A  group of Baton Rouge area residents and members of several advocacy groups aired complaints about law enforcement’s handling of protests over the fatal shooting of Alton Sterling to a special representative of the United Nations  Saturday.

In a meeting at Southern University, the group also leveled a broader critique of what they described as societal oppression of black residents in North Baton Rouge and elsewhere in Louisiana.

The complaints from the 40 to 50 people who attended the session were heard by Maina Kiai, who holds the title of United Nations "special rapporteur." He said he's not not paid by the U.N. A news release about the event said he was appointed by the U.N. Human Rights Council as an independent expert to monitor and advise and publicly report on the rights of peaceful assembly and of association worldwide.

Kiai stopped at Southern University Law Center during a 16-day, information gathering tour of the United States.

 “The wrongful arrest of nearly 200 people for peacefully protesting is a violation of law and order and the right of peaceful assembly," said Crystal Williams, of North Baton Rouge Matters, one of the groups that helped organize the visit. " Arresting people who are non-violently protesting on sidewalks and other private property is a violation of law and order and peaceful assembly.”

The police response to the protests sparked a a lawsuit from the American Civil Liberties Union, North Baton Rouge Matters and other civil liberties groups against the Baton Rouge Police Department, East Baton Rouge Parish Sheriff’s Office, Louisiana Department of Public Safety and Corrections and several city and state officials. The suit charges protesters’ First Amendment rights were trampled.

Kiai said in a brief interview before the hearing that he had not originally intended to come to Baton Rouge – he stopped in New Orleans Friday night - but the protests over Sterling’s shooting July 5 led him in the city Saturday.

One of those planning to share his story with special rapporteur was Lubin Gilbert, 38, a Houston man who has been living with family in Baton Rouge.

Gilbert said in an interview that during street protests on July 10, he was thrown to the ground and arrested at gunpoint with flashlights pointed at him as he tried to ride his bicycle away from police barricades near Interstate 10 and Government Street.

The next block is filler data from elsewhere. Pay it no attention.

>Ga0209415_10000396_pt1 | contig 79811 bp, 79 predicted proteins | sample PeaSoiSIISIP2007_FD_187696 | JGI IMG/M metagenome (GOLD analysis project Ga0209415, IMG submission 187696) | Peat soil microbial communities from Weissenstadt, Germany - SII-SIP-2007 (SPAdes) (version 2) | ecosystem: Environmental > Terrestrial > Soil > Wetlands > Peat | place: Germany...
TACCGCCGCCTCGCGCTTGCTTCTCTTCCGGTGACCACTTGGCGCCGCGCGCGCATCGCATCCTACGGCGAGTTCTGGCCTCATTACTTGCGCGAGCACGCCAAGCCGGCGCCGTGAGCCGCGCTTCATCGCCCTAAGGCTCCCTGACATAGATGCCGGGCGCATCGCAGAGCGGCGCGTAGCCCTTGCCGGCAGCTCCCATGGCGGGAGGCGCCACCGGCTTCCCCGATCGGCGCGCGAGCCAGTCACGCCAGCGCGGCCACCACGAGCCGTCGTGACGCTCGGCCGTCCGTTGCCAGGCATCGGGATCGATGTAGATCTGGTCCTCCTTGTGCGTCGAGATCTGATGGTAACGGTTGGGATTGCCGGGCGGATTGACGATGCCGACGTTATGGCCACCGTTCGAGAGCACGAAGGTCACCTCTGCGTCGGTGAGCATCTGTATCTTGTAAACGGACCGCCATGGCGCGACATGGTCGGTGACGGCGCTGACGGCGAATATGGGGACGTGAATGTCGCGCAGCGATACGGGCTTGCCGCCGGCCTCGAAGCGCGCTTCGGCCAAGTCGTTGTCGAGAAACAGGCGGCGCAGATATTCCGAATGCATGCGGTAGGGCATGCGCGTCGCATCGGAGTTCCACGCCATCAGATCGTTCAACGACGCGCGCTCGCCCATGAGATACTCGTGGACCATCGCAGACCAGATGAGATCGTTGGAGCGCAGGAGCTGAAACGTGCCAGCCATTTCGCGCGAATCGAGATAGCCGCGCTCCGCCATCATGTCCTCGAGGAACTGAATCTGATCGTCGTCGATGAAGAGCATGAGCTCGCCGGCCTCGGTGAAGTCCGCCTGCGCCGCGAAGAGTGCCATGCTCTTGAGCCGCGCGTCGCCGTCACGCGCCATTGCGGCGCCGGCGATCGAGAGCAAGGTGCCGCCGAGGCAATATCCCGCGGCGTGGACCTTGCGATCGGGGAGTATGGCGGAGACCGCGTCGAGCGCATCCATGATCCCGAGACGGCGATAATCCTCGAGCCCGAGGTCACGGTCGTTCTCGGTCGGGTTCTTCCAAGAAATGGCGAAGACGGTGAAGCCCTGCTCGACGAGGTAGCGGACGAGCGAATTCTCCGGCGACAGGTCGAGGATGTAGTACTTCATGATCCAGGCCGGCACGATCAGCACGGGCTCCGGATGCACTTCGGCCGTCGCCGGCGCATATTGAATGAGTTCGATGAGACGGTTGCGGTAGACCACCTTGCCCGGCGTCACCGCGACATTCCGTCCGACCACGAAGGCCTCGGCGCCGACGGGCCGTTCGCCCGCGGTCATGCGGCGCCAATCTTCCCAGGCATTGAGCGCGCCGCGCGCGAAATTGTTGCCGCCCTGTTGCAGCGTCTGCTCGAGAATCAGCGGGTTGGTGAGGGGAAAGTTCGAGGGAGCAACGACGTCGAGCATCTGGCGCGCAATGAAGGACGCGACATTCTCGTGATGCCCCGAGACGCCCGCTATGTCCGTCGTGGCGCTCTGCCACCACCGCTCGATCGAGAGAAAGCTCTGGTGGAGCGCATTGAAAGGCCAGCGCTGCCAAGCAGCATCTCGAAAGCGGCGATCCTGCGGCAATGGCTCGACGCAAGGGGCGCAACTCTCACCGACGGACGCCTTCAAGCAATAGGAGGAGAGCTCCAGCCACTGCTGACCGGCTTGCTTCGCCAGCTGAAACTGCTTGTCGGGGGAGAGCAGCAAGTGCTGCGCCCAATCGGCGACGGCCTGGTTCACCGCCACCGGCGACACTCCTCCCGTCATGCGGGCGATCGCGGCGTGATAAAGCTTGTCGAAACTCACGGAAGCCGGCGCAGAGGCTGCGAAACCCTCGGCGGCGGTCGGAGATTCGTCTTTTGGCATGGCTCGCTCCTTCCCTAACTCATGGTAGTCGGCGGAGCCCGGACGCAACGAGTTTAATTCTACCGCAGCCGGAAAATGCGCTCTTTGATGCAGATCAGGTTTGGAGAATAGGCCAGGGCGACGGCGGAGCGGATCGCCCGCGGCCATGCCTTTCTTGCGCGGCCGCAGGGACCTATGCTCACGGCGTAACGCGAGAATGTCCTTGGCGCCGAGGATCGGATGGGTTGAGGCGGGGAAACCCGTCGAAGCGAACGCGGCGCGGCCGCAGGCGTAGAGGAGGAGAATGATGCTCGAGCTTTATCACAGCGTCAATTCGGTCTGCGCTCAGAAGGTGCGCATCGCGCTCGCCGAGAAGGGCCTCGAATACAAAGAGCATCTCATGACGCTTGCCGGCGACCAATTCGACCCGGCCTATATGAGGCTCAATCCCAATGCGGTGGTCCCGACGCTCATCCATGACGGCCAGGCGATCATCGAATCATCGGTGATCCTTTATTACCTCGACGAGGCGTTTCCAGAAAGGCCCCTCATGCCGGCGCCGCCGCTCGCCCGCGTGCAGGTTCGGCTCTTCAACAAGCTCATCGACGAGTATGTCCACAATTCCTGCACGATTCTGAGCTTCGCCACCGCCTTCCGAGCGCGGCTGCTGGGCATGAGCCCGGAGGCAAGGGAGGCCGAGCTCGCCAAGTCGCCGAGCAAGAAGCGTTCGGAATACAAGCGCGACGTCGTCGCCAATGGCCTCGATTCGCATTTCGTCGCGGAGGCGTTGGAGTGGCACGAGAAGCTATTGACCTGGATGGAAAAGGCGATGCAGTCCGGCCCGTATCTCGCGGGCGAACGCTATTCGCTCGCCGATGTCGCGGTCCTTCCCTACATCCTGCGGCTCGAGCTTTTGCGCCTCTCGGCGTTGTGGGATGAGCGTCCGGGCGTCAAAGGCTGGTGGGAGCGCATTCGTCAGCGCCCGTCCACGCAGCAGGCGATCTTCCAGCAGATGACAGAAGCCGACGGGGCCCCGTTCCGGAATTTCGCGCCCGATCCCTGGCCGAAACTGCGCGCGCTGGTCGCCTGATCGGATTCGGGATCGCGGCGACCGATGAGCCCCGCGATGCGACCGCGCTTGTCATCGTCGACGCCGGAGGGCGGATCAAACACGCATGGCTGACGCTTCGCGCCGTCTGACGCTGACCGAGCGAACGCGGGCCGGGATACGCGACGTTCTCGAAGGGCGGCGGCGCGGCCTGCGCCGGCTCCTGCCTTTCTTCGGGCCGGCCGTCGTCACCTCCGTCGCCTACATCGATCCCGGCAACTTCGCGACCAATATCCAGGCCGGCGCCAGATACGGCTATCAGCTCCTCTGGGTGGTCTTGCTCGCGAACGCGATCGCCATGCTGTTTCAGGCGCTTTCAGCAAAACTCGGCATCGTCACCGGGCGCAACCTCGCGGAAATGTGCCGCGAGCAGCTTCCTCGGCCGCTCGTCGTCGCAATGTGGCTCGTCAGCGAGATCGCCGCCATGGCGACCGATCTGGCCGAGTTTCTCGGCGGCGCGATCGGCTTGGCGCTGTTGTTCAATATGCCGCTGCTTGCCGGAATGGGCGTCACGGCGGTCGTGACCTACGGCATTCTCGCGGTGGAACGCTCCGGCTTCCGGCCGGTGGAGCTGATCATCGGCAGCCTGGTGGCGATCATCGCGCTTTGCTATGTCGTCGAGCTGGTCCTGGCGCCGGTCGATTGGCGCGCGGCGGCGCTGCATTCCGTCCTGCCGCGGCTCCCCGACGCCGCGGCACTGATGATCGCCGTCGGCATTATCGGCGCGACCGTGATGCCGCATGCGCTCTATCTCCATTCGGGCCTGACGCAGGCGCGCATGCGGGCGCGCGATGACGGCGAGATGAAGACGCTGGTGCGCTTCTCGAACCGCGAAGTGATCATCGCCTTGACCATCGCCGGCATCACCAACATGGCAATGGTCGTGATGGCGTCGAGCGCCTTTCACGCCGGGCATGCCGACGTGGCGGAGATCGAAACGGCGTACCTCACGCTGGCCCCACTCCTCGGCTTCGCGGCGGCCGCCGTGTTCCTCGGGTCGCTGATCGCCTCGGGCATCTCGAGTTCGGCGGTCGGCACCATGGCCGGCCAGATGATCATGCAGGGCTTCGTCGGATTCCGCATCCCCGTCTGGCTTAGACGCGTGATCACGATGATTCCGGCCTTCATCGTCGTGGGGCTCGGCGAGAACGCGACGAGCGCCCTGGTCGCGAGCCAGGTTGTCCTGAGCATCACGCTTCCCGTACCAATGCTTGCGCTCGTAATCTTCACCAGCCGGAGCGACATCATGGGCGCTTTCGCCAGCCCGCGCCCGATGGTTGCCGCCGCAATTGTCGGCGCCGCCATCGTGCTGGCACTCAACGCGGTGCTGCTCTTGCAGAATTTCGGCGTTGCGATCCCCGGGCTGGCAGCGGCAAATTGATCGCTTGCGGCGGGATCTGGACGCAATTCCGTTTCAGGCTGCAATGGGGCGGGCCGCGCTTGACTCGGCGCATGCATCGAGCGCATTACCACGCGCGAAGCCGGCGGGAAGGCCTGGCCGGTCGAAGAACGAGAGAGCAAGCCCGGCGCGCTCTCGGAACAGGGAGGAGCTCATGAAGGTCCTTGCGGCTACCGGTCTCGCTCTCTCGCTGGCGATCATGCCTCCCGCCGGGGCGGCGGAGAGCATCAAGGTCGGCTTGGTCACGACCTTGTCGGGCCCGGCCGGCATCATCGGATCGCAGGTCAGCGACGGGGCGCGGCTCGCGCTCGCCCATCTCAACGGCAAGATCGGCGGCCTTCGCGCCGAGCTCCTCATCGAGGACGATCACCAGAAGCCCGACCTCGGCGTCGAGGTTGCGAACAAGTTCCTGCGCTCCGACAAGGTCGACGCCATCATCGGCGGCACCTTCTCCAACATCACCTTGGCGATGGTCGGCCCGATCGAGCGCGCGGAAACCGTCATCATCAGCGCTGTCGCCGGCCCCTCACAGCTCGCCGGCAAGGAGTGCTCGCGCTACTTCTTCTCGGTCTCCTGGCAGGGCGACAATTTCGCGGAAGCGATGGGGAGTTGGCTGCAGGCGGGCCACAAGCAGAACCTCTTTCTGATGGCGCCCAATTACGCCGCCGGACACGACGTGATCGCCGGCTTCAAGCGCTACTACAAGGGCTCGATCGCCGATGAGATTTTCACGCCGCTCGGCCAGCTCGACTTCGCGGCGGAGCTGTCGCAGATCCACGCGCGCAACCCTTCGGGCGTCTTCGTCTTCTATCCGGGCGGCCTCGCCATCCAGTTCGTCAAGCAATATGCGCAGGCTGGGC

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Gilbert said he had ridden his bike to see the protests but couldn’t really find them and decided to head home. He said he rode on a side street to avoid police barricades when officers came running toward him.

Gilbert said he was put in a holding room at a police substation for about 24 hours until the night of July 11. Missing a day of work, he said he was never booked but was fingerprinted only as he left.

He said he never gave his name. His driver’s license turned up missing and does not know how police knew who he was to give him arrest him on counts of obstruction of a public passage and resisting arrest.

“I was basically kidnapped. They just kept me,” Gilbert said.

 He said he believes was just swept up in the mass arrests that night.

The street protests came days after Sterling was shot to death by a Baton Rouge police officer in front of a North Foster Driver convenience store after a struggle. Police had been called to the store in response to a report of a man with a gun and say they recovered a gun from Sterling, who had been Tased prior to the struggle. The shooting was caught on cell phone videos and sparked nationwide protests.

In addition to complaints about the Sterling protests, Kiai heard from the father of Victor White III, who was shot in the back of a New Iberia sheriff’s vehicle in 2014 while handcuffed, and from residents who complained about other instances of police excessive force.

Kiai's visit comes as the city is burying three law enforcement officers who were killed on Airline Highway by a lone gunman from Kansas City, Missouri.

Kiai plans to hold a news conference July 27 in Washington, D.C., to deliver his preliminary findings, though a final report isn’t expected until next June to the UN Human Rights Council.

Follow David J. Mitchell on Twitter, @NewsieDave.